If you are interested in more information and would like to read a short paper about the background, the development and the implication of the Historikerstreit, please follow this link: Historikerstreit 1986-87.pdf (in German).


“Seminar on International Comparisons of Trade Union Organising Strategies”, organised by the FKTU Research Center in collaboration with the Friedrich-Ebert-Stiftung Korea Office (Seoul, October 25 to 28, 2015)

The establishment and improvement of organising strategies has been increasingly noted to be a necessary, yet a rather complex task for Korean trade unions. Against this background, the Research Center of the Federation of Korean Trade Unions (FKTU) and the Friedrich-Ebert-Stiftung Korea Office co-hosted the “Seminar on International Comparisons of Trade Union Organising Strategies” in Seoul from the 25th until the 28th of October 2015. In order to provide some in-depth background information about the labour market situation and trade union organisations in Korea, a comprehensive framework programme was organised, including a guided visit at Shinhanil Electric Co. Ltd. in Bucheon with a subsequent discussion on the current situation of the company union as well as informative meetings with Mr. Lee Won Bo, chairperson of the Korea Labor & Society Institute, and high-ranking representatives of the Korean Confederation of Trade Unions (KCTU).

Following a presentation about the current organisation strategies and future of trade unions in Korea by Mr. Noh Jin Kwi, Standing Advisor of the FKTU Research Center, trade union organising strategies were analysed from different international perspectives by the three experts who were invited by the Friedrich-Ebert-Stiftung Korea Office. By underlining the importance of cross-country comparisons, Mr. Roland Schneider, Senior Policy Advisor of the Trade Union Advisory Committee (TUAC) to the Organisation for Economic Co-operation and Development (OECD), referred to the ‘employment miracle’ in Germany where employment did not decrease as much as the decrease in GDP would have predicted and explained that this was a result of effective collective bargaining efforts. In stressing that trade unions require stable organisation strategies to be successful, Mr. Schneider gave the advice that unions need to provide services for the traditional constituency, but that they should also meet the preferences of a more representative cross-section of the workforce, e.g. address the issues of non-regular workers. Mr. Haruhisa Yamaneki, Executive Director of the Department of Organizational Affairs of the Japanese Trade Union Confederation (JTUC-RENGO), spoke about the reasons for the decreased trade union density in Japan, i.e. the changing landscape of the industrial structure, the increase in non-regular work, the diversification of management forms, and the decreased number of experienced union members. Furthermore, he elaborated on the future tasks for RENGO in order to reach their goal to increase their number of members to 10 million by 2020. As the Organizing and Campaigns Director of IndustriALL Global Union, Mr. Adam Lee underlined that the recruitment of new members, the maintenance of existing ones, and the increased participation of members are key to effective organisation. He further described how IndustriALL offers different ways of supporting organising efforts, e.g. through project work, sector work, campaigns, global framework agreements, and relationships with brands. The keen interest of the seminar’s participants was illustrated by the many diverse questions asked, but also by the subsequent vibrant discussion in the working groups in which they analysed the current trends within the unions and different strategies to improve their organisation.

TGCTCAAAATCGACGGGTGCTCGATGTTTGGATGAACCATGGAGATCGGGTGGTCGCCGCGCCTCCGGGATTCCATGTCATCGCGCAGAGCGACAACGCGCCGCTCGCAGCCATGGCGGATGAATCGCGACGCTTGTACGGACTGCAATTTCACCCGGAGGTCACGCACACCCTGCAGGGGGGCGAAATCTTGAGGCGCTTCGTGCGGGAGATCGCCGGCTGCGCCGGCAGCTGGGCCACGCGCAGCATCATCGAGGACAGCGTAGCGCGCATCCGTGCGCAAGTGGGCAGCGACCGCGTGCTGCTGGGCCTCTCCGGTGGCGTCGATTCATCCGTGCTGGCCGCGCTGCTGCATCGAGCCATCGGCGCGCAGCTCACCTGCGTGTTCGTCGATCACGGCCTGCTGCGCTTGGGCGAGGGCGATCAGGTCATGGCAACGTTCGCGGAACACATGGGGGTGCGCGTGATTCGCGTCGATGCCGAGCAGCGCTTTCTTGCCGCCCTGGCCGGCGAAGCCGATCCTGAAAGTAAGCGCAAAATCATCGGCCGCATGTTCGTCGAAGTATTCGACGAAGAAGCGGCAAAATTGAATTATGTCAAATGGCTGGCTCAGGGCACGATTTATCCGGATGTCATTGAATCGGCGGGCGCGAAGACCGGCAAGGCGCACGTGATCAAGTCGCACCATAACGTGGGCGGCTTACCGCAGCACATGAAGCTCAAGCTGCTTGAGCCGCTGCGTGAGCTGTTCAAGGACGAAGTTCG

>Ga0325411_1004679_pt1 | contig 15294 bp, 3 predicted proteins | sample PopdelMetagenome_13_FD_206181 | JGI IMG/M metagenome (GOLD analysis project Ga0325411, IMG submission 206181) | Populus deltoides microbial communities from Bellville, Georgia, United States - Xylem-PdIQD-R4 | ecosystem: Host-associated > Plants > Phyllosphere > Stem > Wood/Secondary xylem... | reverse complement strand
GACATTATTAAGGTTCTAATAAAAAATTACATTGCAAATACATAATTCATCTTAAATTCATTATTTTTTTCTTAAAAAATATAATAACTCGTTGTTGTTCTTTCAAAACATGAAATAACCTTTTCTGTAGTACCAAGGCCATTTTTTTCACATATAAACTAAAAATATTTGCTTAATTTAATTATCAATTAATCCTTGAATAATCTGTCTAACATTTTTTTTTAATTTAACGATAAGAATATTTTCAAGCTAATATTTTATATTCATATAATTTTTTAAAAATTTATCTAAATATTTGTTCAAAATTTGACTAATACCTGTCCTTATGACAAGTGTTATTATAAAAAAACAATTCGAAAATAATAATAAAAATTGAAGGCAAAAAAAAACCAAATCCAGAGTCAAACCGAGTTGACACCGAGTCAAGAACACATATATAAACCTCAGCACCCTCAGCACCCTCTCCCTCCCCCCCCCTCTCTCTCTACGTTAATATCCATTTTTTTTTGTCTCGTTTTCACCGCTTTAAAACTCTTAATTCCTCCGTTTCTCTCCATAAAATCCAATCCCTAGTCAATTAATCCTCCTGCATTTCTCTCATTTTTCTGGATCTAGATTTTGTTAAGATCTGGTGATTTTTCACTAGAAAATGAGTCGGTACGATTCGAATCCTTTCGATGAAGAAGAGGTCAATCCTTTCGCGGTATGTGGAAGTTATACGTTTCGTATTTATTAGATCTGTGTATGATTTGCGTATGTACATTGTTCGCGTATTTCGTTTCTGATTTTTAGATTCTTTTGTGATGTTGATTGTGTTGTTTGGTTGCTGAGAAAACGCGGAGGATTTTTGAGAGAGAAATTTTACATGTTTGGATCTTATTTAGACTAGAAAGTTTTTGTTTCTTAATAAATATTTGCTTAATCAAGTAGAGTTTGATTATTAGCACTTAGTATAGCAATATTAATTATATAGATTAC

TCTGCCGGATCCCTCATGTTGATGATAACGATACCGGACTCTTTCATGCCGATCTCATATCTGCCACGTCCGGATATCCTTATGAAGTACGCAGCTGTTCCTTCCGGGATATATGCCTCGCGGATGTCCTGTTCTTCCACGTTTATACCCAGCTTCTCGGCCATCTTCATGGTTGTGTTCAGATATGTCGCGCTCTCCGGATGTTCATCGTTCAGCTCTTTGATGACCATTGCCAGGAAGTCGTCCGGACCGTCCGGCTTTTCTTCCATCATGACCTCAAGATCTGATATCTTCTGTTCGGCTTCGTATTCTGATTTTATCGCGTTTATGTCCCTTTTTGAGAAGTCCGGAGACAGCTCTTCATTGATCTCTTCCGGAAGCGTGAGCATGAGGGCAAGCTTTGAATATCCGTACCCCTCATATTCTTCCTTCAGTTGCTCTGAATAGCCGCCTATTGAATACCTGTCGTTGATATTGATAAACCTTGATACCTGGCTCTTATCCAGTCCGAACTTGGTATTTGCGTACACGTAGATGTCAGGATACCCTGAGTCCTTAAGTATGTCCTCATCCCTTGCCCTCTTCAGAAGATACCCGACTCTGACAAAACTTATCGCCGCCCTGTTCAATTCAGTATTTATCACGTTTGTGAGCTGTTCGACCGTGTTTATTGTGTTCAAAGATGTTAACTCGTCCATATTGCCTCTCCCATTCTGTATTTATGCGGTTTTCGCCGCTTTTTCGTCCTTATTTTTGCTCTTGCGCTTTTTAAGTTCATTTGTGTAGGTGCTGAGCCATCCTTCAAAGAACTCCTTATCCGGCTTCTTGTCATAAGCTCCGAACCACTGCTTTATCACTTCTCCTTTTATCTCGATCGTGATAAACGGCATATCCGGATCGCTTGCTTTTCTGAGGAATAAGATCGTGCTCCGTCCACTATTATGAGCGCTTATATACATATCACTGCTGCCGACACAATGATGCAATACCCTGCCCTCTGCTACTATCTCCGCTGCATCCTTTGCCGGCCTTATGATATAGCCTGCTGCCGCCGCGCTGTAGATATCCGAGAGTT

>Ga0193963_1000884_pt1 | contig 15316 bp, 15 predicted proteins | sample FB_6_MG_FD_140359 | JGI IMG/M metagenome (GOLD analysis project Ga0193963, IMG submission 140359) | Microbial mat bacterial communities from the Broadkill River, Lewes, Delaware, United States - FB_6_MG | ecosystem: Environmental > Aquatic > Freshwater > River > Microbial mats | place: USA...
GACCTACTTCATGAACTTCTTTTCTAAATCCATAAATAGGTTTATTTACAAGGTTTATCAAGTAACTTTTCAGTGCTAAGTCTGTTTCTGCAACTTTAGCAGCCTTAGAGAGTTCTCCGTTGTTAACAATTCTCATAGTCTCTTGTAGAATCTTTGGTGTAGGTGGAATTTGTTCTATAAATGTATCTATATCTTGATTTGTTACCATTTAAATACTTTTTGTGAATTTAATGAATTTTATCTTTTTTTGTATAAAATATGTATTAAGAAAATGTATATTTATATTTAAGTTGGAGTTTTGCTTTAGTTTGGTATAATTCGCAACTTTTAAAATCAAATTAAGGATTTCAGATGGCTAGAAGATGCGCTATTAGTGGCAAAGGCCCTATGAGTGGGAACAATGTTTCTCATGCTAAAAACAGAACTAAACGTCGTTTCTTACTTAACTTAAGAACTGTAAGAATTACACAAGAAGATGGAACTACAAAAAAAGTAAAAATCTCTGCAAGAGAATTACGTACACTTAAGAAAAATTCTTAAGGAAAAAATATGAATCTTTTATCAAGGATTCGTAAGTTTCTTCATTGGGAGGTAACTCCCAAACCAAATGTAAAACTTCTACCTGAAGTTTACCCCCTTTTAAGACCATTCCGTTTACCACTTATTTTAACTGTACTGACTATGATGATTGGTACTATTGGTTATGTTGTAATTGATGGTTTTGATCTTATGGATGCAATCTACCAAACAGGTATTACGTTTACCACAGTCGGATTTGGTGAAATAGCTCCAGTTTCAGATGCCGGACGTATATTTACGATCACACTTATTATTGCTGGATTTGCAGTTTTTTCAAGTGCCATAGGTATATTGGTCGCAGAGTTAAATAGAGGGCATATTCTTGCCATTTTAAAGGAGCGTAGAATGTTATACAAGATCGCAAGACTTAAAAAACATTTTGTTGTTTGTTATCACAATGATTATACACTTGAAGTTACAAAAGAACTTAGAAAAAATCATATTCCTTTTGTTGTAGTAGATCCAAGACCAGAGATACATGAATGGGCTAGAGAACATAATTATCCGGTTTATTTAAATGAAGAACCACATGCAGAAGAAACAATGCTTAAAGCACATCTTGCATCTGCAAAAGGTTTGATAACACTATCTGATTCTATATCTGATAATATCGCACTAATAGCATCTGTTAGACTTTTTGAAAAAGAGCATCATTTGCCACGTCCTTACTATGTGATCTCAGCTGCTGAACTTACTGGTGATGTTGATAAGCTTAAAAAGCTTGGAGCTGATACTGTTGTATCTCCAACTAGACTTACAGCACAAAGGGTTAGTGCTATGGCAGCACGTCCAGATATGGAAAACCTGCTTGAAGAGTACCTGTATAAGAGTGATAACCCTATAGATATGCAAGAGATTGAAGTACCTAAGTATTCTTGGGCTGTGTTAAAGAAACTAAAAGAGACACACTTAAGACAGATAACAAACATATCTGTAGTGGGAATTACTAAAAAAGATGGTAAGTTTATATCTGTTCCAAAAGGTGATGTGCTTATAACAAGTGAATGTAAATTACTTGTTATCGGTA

During the seminar, it was emphasised that the implementation of effective organising strategies should be a crucial task for trade unions, especially in today’s times of declining union density in Korea. Whilst countries’ and unions’ situations can be very different, unionists can learn from cross-country comparisons and experiences. The invited experts as well as representatives of the FKTU Research Center and the Friedrich-Ebert-Stiftung Korea Office concluded during the evaluation meeting that the results of the seminar’s discussions should lead to actions as the work of unions within and outside of Korea still needs to be promoted considerably, with the improvement of organising strategies being one of their central challenges.


7th Annual Congress of the Korea International Studies Association on “Econophoria” in cooperation with the Friedrich-Ebert-Stiftung Korea Office (Seoul, October 16-17, 2015)